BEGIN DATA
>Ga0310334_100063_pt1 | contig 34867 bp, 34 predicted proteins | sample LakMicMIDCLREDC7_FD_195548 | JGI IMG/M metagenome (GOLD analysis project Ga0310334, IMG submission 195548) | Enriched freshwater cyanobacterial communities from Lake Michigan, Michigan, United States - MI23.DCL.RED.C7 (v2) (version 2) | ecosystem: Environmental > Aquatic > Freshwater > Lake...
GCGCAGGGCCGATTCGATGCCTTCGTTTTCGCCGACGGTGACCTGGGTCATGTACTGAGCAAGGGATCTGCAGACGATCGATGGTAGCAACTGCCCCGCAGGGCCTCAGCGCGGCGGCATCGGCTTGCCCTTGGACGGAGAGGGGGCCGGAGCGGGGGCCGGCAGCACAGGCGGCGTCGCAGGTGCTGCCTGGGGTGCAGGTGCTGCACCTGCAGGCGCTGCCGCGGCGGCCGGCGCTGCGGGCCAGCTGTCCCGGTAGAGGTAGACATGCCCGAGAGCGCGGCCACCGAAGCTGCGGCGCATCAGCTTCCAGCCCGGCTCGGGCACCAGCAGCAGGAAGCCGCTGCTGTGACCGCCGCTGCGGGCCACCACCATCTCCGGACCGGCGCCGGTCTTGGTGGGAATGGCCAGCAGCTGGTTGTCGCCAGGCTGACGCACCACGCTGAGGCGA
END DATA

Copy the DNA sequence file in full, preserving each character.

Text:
>Ga0310334_100063_pt1 | contig 34867 bp, 34 predicted proteins | sample LakMicMIDCLREDC7_FD_195548 | JGI IMG/M metagenome (GOLD analysis project Ga0310334, IMG submission 195548) | Enriched freshwater cyanobacterial communities from Lake Michigan, Michigan, United States - MI23.DCL.RED.C7 (v2) (version 2) | ecosystem: Environmental > Aquatic > Freshwater > Lake...
GCGCAGGGCCGATTCGATGCCTTCGTTTTCGCCGACGGTGACCTGGGTCATGTACTGAGCAAGGGATCTGCAGACGATCGATGGTAGCAACTGCCCCGCAGGGCCTCAGCGCGGCGGCATCGGCTTGCCCTTGGACGGAGAGGGGGCCGGAGCGGGGGCCGGCAGCACAGGCGGCGTCGCAGGTGCTGCCTGGGGTGCAGGTGCTGCACCTGCAGGCGCTGCCGCGGCGGCCGGCGCTGCGGGCCAGCTGTCCCGGTAGAGGTAGACATGCCCGAGAGCGCGGCCACCGAAGCTGCGGCGCATCAGCTTCCAGCCCGGCTCGGGCACCAGCAGCAGGAAGCCGCTGCTGTGACCGCCGCTGCGGGCCACCACCATCTCCGGACCGGCGCCGGTCTTGGTGGGAATGGCCAGCAGCTGGTTGTCGCCAGGCTGACGCACCACGCTGAGGCGA